Geoffrey’s posts on Restorationism interested me. Like many non-Protestants, I have but scant acquaintance with what preoccupies my Protestant brothers and sisters, and Geoffrey provides me with insights which I should not otherwise get. As soon as I read what Geoffrey had written, I followed it up with further reading, but stopped when I found myself getting drawn into what seemed to me a world of self-reconstructed ‘Apostolic’ scenarios.
It did, however, make me take down from my shelves a book I hadn’t read for some time, Peter E Gillquist’s Becoming Orthodox, and in the light of the ‘Restorationist’ idea, I was finally able to put my finger on what had bothered me about the book. It is, in fact, another form of restorationism, differing from what Geoffrey describes only in that here we have a large group of evangelical protestants investigating the early church and saying that the one which is most like it is the Orthodox Church: it is liturgical, it has bishops, and it had sacraments; it also did not have the Catholic ‘additions’. Well, I had been there, done that, and had the icons, and yet ended up crossing the Tiber; in view of recent posts, I thought it might be useful to review how and why. I shall try to keep this general, as far as is possible, because although each journey is our own, there are elements of all journeys which are common.
I was brought up a High Church Anglican; indeed every Anglican service I went to as a young man was good deal closer to the traditional Catholic one than most Catholic services. One of the odder features of Anglo-Catholicism, at least to outsiders, is that parts of it are very hostile to Rome. Perhaps we are so close that we have to make sense of the fact that the one thing we won’t do is to accept the Pope as Universal Bishop, or to accept the teaching on Infallibility. We were perfectly happy to accept the Immaculate Conception and the Assumption, and indeed, at least where I worshipped, the whole raft of Marian devotion (indeed I remain devoted to Our Lady to this day); but what we would in no wise accept was the Pope.
So, as my Church moved off in directions I could not follow, like many Anglicans in the early 1990s I found myself at a loss. Disliking schism, I could in no wise join one of the ‘continuing Anglican’ bodies; but neither could I join Rome. Like many such, I found my way into the Orthodox Church. There was the Church of the Apostles; it had everything, except the Roman stuff I couldn’t buy.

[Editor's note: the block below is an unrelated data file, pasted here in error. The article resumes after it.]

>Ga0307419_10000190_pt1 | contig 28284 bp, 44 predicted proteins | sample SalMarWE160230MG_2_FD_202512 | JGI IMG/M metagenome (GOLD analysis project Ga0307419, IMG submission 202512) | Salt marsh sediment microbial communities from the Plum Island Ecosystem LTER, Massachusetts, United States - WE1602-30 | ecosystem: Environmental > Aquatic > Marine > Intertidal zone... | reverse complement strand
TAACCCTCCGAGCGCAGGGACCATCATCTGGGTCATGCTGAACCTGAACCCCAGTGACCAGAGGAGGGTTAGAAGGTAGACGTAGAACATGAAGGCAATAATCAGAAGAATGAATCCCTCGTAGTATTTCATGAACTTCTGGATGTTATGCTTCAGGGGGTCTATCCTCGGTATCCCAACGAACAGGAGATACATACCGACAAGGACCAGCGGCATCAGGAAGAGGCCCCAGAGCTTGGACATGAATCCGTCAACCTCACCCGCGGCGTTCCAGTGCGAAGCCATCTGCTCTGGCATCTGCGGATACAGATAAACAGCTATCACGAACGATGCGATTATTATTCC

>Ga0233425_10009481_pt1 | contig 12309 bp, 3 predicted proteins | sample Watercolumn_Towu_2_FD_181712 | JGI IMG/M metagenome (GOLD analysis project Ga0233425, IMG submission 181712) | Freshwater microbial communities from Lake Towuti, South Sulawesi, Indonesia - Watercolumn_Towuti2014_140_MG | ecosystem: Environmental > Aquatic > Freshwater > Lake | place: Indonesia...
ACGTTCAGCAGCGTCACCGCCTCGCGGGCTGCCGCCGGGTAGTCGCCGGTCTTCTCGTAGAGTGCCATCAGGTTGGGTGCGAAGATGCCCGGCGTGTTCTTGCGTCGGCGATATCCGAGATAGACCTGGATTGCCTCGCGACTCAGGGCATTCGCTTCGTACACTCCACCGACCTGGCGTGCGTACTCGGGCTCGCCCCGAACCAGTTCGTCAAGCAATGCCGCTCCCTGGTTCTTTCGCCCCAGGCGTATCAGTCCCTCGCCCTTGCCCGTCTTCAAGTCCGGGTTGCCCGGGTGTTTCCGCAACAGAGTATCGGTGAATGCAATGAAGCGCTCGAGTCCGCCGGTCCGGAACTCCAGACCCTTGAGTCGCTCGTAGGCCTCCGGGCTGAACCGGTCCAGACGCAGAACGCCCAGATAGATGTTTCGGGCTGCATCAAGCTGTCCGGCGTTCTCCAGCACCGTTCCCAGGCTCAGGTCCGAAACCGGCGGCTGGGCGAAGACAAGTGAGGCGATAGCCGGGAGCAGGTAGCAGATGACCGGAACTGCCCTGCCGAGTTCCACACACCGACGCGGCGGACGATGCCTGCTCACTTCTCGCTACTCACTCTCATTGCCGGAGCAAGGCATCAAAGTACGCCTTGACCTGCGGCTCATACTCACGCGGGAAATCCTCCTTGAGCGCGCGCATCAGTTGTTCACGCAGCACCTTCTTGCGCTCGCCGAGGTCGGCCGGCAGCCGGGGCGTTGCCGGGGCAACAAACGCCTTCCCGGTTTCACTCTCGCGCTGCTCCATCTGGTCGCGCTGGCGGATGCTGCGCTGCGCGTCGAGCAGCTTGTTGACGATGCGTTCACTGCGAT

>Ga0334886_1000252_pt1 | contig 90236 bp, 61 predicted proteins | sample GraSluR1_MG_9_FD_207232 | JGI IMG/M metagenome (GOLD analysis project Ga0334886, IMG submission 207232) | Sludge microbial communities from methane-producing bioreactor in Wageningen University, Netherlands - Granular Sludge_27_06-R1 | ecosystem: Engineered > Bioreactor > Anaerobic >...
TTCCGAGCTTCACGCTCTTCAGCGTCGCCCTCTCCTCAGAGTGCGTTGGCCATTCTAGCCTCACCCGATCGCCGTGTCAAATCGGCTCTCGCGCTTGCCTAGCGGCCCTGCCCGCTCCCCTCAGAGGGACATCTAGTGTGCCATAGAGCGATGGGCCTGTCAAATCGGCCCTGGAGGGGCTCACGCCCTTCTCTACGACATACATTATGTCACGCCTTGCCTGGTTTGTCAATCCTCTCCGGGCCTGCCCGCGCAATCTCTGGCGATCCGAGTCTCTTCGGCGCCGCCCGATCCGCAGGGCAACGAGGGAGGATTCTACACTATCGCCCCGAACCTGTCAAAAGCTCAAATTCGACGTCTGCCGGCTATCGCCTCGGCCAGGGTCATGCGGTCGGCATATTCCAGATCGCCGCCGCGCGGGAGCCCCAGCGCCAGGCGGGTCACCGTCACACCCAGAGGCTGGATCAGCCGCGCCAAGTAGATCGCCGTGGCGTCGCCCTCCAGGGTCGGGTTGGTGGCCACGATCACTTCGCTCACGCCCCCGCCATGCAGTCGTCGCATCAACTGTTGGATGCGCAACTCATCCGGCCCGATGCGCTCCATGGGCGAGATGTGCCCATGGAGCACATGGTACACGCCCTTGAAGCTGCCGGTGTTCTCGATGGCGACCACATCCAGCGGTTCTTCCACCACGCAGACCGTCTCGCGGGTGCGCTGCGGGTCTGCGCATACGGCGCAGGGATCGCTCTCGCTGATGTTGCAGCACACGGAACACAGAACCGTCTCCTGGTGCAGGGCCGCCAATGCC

There was, however, that nagging thing which refused to go away. The Apostolic church was one which had communion with Rome; the post-Apostolic Church had communion with Rome; Rome had a primacy of honour; the old undivided church had communion with Rome. Yes, there was sacramental; yes there was Apostolic succession, and yes there were liturgy, bishops and other marks of the early church; but there was no communion with Rome.
But Rome had ‘added’ things. Which things? Had the Church of the Apostles had a New Testament? No. Was that an ‘addition’? Heaven forfend, it was a development. Had the Church of the Apostles proclaimed the Creed? No. Was that an addition? Heaven forfend, it was a development. Did the Church of the Apostles teach that a book called the NT was the only way to know God? It did not? The Orthodox Church had all those things too; so did the Catholic Church. The Orthodox Church was not in communion with Rome, with the successor of St Peter. That, as I have described elsewhere here, was when I gave in. I stopped being any sort of restorationist and returned to the church of my ancestors. Like the Apostles, I acknowledged that with all his imperfections, St Peter, in the form of his successor, was the rock. From that everything else fell into place.